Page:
Scientists in the US have designed a hapten conjugate to inoculate against the harmful pharmacological effects of xylazine, a common animal tranquiliser that is increasingly mixed into street opioids.

Adding xylazine to opioids such as fentanyl and heroin prolongs their euphoric and sedative effects, stretching illicit drug supplies with a cheaper but potent ingredient. Xylazine also enhances opioids’ depressive effects on the respiratory and nervous system. And it’s nicknamed the ‘zombie drug’ because of the wounds that form on users’ bodies and refuse to heal. ‘You really have to see someone with these skin ulcers and who had to have a limb amputated, it is quite alarming to say the least,’ says Kim Janda from the Scripps Research Institute.

Last year, Anne Milgram, the administrator of the US Drug Enforcement Administration, said ‘xylazine is making the deadliest drug threat our country has ever faced, fentanyl, even deadlier,’ in a public safety alert on the agency’s website.

Fentanyl overdoses can be treated with the drug naloxone. ‘A simple way to think of it is that naloxone brushes fentanyl off the [µ-opioid] receptor,’ explains Janda. However, xylazine primarily stimulates α-2 adrenergic receptors and therefore naloxone has no effect. ‘[Xylazine’s] diverse and complex physiological processes involving the α-2 adrenergic receptors convolute the use of a simple receptor antagonist to target the central nervous system site of action.’

Janda’s group has pioneered using the immune system to target drug addiction, a concept known as immunopharmacotherapy. Typically, immunopharmacotherapy combines a small molecule, or hapten, that the immune system would not normally recognise, with a large protein the immune system does recognise to trigger it to generate antibodies against the small molecule.

Now, Janda’s team is exploring if immunopharmacotherapy will work for xylazine. They connected the para-position of xylazine’s dimethyl phenol amino ring, via a three-carbon spacer, to three different proteins that trigger an immune response – CRM197, a non-toxic mutant of the diphtheria toxin, keyhole limpet hemocyanin or tetanus toxoid. Given the synthetic chemistry to create the conjugate requires organic solvents, whereas proteins are prepared under aqueous conditions, linking the two components was not a trivial task.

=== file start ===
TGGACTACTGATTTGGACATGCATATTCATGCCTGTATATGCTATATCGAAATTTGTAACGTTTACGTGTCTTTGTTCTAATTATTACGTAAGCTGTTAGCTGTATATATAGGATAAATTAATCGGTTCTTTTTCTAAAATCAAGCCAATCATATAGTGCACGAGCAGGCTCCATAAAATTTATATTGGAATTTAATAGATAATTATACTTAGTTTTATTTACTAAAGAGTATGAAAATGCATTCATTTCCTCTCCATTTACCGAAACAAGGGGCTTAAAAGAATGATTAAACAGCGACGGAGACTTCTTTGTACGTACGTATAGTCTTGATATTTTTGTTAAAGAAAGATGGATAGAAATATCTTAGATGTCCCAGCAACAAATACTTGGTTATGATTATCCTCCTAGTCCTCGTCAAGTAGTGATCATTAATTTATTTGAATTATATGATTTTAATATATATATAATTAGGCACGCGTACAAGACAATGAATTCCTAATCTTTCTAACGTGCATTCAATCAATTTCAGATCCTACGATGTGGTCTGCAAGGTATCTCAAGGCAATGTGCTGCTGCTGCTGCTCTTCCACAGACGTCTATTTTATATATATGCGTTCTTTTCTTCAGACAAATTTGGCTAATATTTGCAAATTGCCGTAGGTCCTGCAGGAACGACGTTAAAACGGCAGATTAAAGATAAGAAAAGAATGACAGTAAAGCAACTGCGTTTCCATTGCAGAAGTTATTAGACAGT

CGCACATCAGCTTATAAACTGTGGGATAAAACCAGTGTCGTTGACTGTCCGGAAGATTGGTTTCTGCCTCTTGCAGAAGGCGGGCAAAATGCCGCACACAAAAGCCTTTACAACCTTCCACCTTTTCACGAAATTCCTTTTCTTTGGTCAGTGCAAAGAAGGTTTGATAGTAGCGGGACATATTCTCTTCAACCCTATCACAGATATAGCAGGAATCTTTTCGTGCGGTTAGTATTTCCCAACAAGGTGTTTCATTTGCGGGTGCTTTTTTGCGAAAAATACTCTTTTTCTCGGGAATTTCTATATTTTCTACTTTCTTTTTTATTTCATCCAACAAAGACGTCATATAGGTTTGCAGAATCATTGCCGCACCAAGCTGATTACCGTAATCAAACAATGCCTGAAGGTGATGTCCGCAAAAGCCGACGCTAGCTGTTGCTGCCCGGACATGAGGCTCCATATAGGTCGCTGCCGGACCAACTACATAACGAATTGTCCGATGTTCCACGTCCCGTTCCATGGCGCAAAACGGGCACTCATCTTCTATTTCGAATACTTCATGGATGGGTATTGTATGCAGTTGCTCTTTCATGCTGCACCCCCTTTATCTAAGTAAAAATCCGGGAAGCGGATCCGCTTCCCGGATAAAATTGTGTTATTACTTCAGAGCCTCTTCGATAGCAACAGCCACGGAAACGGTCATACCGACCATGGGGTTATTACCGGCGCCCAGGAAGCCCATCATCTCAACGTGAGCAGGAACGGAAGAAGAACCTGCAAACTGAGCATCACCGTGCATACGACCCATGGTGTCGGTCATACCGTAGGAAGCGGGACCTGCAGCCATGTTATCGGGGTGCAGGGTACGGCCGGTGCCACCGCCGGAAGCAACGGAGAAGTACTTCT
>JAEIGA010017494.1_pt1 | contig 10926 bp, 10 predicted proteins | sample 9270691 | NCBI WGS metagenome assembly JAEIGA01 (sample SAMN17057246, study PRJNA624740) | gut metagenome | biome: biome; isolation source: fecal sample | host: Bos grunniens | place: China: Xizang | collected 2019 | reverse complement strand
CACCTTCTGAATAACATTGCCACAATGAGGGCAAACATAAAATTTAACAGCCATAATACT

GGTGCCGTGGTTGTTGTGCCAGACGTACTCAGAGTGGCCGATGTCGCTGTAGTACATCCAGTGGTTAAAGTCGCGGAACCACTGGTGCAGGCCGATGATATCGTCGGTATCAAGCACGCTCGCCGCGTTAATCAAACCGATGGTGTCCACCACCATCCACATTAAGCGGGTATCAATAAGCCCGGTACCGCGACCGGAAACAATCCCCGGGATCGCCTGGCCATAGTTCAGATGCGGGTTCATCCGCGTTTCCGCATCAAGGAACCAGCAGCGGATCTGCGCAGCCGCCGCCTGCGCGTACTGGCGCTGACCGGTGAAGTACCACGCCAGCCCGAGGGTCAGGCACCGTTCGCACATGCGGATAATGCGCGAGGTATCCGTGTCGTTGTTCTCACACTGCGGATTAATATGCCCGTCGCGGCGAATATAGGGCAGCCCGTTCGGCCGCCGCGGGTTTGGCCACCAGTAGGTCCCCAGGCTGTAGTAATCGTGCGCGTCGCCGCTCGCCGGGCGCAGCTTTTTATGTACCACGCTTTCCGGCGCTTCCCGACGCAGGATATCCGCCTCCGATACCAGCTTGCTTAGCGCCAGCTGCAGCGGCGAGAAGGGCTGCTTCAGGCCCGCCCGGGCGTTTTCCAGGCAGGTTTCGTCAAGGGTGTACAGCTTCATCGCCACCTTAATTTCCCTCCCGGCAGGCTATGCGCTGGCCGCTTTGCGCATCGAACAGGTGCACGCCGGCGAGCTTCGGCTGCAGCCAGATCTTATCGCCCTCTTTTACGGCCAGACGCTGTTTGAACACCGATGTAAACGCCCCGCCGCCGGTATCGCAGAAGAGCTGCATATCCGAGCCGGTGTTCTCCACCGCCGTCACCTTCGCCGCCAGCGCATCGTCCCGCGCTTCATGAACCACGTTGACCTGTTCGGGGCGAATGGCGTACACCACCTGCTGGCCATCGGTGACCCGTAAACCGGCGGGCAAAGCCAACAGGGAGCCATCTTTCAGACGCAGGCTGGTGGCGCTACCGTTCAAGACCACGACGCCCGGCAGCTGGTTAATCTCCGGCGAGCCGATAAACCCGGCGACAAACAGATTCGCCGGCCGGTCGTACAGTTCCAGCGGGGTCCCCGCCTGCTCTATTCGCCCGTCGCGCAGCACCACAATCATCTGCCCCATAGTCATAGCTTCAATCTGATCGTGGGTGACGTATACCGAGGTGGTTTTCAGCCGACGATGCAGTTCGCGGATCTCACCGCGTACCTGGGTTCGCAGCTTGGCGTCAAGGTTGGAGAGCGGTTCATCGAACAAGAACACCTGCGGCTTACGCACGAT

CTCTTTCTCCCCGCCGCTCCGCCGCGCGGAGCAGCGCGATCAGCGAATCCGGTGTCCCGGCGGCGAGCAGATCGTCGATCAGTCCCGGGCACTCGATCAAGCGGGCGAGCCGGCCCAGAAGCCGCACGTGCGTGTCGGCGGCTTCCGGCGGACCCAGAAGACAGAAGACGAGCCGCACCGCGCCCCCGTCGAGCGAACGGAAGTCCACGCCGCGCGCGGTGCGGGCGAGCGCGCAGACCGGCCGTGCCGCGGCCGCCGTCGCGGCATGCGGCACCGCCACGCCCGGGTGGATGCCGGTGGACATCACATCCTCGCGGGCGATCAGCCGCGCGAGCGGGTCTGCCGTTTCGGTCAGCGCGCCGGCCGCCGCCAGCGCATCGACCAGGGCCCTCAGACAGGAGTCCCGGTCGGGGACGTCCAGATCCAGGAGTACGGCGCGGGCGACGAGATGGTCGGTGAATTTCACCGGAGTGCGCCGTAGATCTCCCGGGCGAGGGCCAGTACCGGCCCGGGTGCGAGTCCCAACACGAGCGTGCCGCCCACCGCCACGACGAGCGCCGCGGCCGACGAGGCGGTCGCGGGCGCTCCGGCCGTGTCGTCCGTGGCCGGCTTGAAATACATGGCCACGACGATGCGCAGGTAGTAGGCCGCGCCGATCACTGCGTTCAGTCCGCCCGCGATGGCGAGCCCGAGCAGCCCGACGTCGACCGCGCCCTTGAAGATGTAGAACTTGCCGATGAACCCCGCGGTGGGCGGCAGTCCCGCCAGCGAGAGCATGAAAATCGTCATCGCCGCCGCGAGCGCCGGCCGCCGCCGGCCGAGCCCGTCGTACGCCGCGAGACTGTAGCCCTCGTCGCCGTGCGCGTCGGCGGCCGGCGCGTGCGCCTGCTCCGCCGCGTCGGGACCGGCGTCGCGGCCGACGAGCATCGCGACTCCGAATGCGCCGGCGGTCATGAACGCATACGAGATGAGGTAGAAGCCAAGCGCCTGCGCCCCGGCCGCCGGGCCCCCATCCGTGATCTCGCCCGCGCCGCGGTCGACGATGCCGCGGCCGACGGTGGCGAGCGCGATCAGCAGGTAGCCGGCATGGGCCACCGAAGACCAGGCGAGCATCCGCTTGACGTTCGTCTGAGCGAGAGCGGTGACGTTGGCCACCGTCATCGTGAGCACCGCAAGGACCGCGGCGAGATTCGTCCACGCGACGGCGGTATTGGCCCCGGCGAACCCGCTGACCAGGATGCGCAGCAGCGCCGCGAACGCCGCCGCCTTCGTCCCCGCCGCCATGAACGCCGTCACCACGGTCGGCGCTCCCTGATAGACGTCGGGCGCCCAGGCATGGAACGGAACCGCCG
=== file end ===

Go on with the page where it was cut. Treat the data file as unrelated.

Source: © Kim Janda/The Scripps Research Institute

The team reasoned that the thiourea moiety and phenyl ring of xylazine were key chemical epitopes so linked it to a protein via a three-carbon spacer to the para-position of its dimethyl phenol amino ring

They administered the xylazine-based conjugates to mice and monitored how the mice moved and breathed when they were later given xylazine. Rodents given the tetanus toxoid-based conjugate scored better for both parameters compared to controls, while those given the keyhole limpet hemocyanin-based conjugate experienced less respiratory depression.

Mark Smith, an expert on the behavioural effects of opioids at Davidson College in North Carolina, US, says the study ‘provides proof-of-concept that the immune system can be harnessed to reverse or prevent the harmful effects of xylazine, thus paving the way for the development of vaccines and their testing in human populations.’